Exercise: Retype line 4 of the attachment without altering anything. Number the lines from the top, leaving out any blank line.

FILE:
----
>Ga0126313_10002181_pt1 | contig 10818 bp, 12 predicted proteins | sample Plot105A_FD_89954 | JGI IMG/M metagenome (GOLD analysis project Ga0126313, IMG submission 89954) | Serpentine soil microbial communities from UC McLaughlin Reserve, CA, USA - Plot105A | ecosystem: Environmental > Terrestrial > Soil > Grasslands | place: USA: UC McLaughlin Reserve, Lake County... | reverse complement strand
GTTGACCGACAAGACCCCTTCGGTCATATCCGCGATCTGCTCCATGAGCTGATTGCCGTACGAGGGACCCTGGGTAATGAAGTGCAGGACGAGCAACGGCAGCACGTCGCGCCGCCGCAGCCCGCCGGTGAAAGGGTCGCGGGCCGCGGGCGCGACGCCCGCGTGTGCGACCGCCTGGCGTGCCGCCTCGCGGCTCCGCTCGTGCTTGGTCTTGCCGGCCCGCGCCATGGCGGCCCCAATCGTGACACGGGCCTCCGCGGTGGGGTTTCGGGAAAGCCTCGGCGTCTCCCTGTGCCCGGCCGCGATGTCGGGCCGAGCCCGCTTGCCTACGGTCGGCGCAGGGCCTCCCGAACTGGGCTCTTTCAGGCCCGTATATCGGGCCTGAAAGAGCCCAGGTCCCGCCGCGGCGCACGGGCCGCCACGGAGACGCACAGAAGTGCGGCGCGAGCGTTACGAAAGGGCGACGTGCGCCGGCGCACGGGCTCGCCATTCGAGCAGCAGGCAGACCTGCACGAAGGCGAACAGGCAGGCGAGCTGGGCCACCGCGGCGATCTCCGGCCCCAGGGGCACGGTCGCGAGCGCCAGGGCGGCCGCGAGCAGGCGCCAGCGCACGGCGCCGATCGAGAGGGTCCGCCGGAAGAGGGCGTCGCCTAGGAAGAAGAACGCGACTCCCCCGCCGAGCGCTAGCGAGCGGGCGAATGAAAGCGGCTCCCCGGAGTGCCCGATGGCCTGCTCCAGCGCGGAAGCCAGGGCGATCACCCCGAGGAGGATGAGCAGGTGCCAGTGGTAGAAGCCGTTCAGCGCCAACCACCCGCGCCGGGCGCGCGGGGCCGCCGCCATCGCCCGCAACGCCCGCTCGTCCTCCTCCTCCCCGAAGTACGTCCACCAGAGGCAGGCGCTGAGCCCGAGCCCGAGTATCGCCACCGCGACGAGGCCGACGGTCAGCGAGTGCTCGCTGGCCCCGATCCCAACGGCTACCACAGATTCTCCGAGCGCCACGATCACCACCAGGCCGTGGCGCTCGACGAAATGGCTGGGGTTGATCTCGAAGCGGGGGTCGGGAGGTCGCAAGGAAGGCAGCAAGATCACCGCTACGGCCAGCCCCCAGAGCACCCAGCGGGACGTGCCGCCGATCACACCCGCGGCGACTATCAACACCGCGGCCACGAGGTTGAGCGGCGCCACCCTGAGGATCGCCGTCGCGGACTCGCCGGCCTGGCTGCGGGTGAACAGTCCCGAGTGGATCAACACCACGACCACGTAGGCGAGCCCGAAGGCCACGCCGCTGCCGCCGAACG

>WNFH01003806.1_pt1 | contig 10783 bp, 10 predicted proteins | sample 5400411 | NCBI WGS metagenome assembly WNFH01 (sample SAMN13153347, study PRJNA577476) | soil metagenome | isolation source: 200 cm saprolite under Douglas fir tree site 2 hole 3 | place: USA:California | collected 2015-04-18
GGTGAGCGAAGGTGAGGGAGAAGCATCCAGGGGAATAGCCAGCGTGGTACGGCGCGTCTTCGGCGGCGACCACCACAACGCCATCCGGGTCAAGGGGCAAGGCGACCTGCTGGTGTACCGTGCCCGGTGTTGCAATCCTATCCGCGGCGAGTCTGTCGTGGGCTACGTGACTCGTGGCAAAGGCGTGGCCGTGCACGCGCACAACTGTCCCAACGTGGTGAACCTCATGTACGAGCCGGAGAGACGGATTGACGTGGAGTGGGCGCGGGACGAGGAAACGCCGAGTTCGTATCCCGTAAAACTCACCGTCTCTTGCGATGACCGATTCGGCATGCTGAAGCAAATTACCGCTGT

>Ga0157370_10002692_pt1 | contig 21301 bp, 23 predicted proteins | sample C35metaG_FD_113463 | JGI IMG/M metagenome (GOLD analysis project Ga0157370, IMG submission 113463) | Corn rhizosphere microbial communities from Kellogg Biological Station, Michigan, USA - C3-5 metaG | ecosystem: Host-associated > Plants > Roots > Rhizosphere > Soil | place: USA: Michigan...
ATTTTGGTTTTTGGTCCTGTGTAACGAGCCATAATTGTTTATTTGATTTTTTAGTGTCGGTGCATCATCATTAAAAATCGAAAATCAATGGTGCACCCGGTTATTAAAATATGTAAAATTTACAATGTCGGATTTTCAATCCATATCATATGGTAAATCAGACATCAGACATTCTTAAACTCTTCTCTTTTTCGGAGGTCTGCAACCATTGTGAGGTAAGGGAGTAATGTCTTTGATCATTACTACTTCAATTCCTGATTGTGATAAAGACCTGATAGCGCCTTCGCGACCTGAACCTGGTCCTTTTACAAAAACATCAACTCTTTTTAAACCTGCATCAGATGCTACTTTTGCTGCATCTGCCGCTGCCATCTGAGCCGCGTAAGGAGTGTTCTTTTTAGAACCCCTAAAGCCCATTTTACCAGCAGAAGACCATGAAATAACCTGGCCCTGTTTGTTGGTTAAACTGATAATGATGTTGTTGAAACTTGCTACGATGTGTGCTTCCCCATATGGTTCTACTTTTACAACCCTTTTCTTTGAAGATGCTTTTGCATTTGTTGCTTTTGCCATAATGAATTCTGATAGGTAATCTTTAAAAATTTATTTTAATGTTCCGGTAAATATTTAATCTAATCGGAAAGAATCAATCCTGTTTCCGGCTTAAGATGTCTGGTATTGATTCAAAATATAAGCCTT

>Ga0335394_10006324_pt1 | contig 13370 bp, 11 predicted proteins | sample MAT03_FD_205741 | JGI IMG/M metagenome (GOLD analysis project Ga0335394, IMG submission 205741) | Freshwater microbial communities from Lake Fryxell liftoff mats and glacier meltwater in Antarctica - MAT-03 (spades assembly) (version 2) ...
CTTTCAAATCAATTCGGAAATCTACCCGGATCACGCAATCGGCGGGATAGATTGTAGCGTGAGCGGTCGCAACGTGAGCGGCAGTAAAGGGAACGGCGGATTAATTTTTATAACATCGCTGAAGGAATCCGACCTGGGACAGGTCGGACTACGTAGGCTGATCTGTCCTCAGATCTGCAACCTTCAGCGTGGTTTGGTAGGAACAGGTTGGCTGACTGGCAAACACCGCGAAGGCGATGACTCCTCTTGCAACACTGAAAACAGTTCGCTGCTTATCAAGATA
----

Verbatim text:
GGTGAGCGAAGGTGAGGGAGAAGCATCCAGGGGAATAGCCAGCGTGGTACGGCGCGTCTTCGGCGGCGACCACCACAACGCCATCCGGGTCAAGGGGCAAGGCGACCTGCTGGTGTACCGTGCCCGGTGTTGCAATCCTATCCGCGGCGAGTCTGTCGTGGGCTACGTGACTCGTGGCAAAGGCGTGGCCGTGCACGCGCACAACTGTCCCAACGTGGTGAACCTCATGTACGAGCCGGAGAGACGGATTGACGTGGAGTGGGCGCGGGACGAGGAAACGCCGAGTTCGTATCCCGTAAAACTCACCGTCTCTTGCGATGACCGATTCGGCATGCTGAAGCAAATTACCGCTGT